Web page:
Cambodia says it has proof that the Duryodhana was stolen in 1972 by an armed group during its civil war, effectively making it, like the conflict diamonds of Africa, a blood antiquity protected by the country’s patrimony laws. But more is at stake than the fate of one historically significant statue. The case is a landmark in the growing movement to restrict the trade in stolen art and antiquities, worth an estimated $4-6 billion annually. In recent years, European nations such as Italy and Greece have successfully secured the return of thousands of suspect pieces from American museums and collectors, often with the help of US law enforcement officials, placing serious legal and ethical constraints on the market for Classical antiquities. As that market has shrunk, collectors and dealers have moved elsewhere, including into the Asian market, a veritable free-for-all by comparison.

Cambodia hopes the case will staunch the tide of looting from its rich archeological sites, which is rampant to this day, and help secure the return of dozens of important pieces that have already left the country, many of which are on display in prominent American and European museums. “If this case is successful, it’s really going to open up a lot of potential claims in the United States. Because, frankly, American museums are full of war loot from Cambodia,” said Tess Davis, an American attorney specializing in cultural heritage law. The case has already compelled the Metropolitan Museum in New York to voluntarily return two statues from its collection that were taken from the same area of Koh Ker as the Duryodhana. “Anywhere we can find our artifacts, we will go after them, if we have the proof,” said Chan Tani, a Cambodian government official working on the case. “I don’t expect that we’ll get everything back. But anything we can do, we will do.”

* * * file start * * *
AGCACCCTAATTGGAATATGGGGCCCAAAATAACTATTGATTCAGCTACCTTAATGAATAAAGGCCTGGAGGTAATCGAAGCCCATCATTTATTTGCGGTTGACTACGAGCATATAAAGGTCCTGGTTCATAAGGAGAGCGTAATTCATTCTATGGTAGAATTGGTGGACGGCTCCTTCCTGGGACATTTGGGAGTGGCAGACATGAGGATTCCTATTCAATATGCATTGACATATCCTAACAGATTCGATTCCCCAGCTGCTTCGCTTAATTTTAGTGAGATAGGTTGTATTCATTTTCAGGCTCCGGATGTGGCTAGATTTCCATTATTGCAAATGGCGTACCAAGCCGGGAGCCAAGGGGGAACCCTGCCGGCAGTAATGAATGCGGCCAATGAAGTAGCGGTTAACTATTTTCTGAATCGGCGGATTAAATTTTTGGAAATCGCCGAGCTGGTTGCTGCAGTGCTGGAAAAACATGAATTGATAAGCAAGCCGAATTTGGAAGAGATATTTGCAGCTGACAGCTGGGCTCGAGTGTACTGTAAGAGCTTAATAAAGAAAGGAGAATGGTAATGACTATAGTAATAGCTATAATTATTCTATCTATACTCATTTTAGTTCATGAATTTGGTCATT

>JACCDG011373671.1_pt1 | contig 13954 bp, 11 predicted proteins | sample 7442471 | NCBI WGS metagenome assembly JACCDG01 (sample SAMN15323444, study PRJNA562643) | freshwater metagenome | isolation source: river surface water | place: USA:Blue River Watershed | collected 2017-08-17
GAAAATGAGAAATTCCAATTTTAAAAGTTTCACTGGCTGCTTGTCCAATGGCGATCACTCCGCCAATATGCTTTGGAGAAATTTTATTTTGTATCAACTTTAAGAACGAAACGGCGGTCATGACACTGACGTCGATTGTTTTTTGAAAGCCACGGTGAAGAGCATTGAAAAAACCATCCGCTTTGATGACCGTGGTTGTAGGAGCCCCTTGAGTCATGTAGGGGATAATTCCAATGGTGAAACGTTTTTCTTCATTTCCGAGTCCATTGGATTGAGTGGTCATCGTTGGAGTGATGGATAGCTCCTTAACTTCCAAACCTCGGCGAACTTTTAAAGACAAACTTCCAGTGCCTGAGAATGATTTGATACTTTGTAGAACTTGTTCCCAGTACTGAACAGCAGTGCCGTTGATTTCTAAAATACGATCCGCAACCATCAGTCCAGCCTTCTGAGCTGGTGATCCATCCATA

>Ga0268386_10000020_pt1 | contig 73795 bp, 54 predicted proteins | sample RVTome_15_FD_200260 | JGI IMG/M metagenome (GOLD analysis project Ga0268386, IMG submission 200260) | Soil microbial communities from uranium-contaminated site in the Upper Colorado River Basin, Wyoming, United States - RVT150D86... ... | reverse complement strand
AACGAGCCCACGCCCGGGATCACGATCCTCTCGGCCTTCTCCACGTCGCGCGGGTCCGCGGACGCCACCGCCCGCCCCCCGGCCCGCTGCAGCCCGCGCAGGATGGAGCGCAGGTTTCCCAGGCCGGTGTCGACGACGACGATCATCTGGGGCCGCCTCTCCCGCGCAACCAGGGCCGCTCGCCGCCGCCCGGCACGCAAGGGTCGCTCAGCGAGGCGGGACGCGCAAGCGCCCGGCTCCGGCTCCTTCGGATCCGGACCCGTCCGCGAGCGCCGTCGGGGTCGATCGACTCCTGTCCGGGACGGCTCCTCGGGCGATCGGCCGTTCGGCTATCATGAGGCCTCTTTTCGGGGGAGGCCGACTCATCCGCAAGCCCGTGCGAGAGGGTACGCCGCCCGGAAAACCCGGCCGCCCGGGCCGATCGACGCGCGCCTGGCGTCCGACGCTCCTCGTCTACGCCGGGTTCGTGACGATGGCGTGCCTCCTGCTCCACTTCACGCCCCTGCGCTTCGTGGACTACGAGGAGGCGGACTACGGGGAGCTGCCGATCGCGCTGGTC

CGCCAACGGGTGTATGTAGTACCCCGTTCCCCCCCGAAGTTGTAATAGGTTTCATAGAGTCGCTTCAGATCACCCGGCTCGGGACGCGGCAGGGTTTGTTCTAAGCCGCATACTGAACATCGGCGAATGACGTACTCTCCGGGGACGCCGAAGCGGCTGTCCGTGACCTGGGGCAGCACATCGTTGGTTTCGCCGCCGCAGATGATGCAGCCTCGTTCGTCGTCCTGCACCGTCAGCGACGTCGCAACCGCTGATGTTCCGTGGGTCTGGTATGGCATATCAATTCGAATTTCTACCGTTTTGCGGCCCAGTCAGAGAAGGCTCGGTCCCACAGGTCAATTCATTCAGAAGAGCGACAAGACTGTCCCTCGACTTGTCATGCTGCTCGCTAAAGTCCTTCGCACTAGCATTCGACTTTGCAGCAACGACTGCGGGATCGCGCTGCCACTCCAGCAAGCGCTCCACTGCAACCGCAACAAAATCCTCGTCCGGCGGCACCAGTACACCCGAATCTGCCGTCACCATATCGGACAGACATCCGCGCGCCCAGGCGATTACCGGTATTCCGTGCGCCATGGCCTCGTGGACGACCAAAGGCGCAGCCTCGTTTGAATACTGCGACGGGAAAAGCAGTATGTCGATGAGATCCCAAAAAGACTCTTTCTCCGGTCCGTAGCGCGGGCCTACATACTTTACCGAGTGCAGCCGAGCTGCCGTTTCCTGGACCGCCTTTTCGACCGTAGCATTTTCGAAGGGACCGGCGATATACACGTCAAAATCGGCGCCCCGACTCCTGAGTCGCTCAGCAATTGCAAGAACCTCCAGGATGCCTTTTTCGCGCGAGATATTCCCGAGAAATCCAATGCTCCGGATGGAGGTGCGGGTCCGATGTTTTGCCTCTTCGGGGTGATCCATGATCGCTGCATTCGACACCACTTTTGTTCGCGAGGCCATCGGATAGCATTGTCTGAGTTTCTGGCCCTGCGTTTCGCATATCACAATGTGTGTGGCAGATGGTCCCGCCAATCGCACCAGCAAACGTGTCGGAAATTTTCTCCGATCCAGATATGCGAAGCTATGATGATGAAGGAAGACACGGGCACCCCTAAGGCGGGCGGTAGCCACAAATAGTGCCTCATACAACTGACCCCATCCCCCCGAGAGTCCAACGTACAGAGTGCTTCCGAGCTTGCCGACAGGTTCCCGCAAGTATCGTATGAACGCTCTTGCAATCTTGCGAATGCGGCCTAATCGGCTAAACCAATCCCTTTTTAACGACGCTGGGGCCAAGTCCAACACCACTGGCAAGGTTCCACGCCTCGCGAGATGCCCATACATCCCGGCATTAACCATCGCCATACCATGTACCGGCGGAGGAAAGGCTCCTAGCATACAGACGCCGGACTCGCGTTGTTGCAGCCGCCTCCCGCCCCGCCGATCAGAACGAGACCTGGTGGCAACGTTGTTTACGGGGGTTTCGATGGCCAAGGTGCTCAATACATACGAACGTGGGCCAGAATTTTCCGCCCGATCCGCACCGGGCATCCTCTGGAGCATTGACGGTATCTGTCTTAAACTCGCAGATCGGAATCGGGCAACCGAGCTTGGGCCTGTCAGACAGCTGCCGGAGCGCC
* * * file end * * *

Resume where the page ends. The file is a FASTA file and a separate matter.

As present-day conflicts have opened the door to widespread looting in poor, archeologically rich countries like Mali and Syria, Cambodia’s pursuit of its own plundered war treasure stands as an important test case. Can a small, undeveloped country still recovering from one of the most vicious episodes of the 20th century reclaim a piece of its artistic heritage in a US court of law? In order to do so, the US federal attorney prosecuting the case must answer two crucial questions. When was the statue taken out of Cambodia? And did anyone own it when it was removed?